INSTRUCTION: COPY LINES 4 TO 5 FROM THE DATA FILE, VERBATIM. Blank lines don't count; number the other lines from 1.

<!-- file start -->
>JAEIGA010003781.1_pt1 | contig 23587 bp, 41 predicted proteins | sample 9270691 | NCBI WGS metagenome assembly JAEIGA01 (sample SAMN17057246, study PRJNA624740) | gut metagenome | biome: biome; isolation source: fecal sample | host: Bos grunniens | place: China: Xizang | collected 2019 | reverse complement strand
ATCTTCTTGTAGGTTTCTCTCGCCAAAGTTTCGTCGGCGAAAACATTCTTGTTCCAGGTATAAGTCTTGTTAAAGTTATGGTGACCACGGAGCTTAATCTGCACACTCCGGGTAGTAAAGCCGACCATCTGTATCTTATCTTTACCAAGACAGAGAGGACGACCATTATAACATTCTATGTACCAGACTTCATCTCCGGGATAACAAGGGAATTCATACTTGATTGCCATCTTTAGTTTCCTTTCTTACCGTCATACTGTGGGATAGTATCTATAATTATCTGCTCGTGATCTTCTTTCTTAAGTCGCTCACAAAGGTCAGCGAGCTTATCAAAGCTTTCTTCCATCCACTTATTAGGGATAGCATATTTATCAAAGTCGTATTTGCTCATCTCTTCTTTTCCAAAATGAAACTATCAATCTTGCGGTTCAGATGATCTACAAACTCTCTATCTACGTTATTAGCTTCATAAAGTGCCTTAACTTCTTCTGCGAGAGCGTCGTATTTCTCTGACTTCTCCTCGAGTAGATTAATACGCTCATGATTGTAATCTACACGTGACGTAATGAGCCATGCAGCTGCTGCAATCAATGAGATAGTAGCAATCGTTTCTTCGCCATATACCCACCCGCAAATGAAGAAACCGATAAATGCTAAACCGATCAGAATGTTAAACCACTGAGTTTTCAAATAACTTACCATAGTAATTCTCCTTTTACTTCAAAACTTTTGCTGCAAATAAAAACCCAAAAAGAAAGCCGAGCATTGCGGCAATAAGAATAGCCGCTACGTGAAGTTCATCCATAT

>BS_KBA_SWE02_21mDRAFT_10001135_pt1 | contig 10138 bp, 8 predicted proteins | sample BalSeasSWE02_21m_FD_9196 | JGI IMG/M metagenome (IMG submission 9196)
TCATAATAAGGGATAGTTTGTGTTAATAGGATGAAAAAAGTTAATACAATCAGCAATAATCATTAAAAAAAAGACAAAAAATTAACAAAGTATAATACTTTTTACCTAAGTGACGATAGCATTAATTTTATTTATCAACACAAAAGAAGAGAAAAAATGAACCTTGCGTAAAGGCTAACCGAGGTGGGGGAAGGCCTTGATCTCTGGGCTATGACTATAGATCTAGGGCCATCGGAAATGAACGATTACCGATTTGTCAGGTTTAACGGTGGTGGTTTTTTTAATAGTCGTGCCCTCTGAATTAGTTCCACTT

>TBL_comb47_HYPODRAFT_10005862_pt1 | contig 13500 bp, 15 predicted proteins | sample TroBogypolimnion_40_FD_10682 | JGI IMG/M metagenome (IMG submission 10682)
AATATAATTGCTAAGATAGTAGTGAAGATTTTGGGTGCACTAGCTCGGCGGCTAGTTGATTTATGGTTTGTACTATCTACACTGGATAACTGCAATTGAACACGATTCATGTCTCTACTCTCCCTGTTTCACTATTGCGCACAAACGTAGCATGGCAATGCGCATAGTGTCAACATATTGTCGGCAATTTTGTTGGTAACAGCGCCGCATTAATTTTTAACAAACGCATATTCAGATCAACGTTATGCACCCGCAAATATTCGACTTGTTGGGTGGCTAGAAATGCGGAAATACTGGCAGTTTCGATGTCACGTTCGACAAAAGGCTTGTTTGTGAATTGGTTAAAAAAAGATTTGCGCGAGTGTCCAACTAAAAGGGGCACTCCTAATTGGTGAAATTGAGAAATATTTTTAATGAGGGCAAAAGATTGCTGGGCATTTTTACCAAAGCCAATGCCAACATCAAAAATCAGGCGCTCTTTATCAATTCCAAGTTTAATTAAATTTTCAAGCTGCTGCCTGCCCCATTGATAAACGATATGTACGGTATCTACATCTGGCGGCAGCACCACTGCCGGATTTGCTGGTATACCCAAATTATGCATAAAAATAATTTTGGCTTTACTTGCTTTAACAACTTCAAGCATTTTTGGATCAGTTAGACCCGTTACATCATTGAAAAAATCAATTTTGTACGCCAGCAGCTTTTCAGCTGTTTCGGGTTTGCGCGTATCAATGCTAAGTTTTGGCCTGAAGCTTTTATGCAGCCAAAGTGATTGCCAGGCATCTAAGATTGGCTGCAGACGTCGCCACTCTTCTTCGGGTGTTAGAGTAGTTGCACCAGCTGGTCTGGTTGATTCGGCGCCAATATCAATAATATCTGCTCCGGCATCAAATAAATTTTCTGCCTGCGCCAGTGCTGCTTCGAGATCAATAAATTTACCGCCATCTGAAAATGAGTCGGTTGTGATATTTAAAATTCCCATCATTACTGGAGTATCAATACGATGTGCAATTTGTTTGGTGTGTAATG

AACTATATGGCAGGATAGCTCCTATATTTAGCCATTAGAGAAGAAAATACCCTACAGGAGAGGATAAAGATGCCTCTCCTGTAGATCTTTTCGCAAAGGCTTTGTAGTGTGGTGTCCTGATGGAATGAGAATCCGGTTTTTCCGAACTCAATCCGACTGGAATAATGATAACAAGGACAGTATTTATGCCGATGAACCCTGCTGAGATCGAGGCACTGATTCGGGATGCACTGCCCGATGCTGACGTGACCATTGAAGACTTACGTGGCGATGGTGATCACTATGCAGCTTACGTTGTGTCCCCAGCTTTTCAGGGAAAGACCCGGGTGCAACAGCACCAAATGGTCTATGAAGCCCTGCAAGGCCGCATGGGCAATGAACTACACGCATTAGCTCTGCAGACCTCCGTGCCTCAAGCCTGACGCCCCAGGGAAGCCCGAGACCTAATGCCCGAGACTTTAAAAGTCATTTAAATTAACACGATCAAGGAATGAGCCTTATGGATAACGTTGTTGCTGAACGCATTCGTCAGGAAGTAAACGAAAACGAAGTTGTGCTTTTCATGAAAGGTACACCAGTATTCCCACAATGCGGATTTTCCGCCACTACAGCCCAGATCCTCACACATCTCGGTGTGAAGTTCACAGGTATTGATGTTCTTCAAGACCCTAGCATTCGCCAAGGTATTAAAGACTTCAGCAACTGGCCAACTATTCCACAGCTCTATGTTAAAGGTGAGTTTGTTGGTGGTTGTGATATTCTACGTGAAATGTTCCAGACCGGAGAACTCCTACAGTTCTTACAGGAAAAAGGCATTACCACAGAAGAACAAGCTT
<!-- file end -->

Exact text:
TCATAATAAGGGATAGTTTGTGTTAATAGGATGAAAAAAGTTAATACAATCAGCAATAATCATTAAAAAAAAGACAAAAAATTAACAAAGTATAATACTTTTTACCTAAGTGACGATAGCATTAATTTTATTTATCAACACAAAAGAAGAGAAAAAATGAACCTTGCGTAAAGGCTAACCGAGGTGGGGGAAGGCCTTGATCTCTGGGCTATGACTATAGATCTAGGGCCATCGGAAATGAACGATTACCGATTTGTCAGGTTTAACGGTGGTGGTTTTTTTAATAGTCGTGCCCTCTGAATTAGTTCCACTT

>TBL_comb47_HYPODRAFT_10005862_pt1 | contig 13500 bp, 15 predicted proteins | sample TroBogypolimnion_40_FD_10682 | JGI IMG/M metagenome (IMG submission 10682)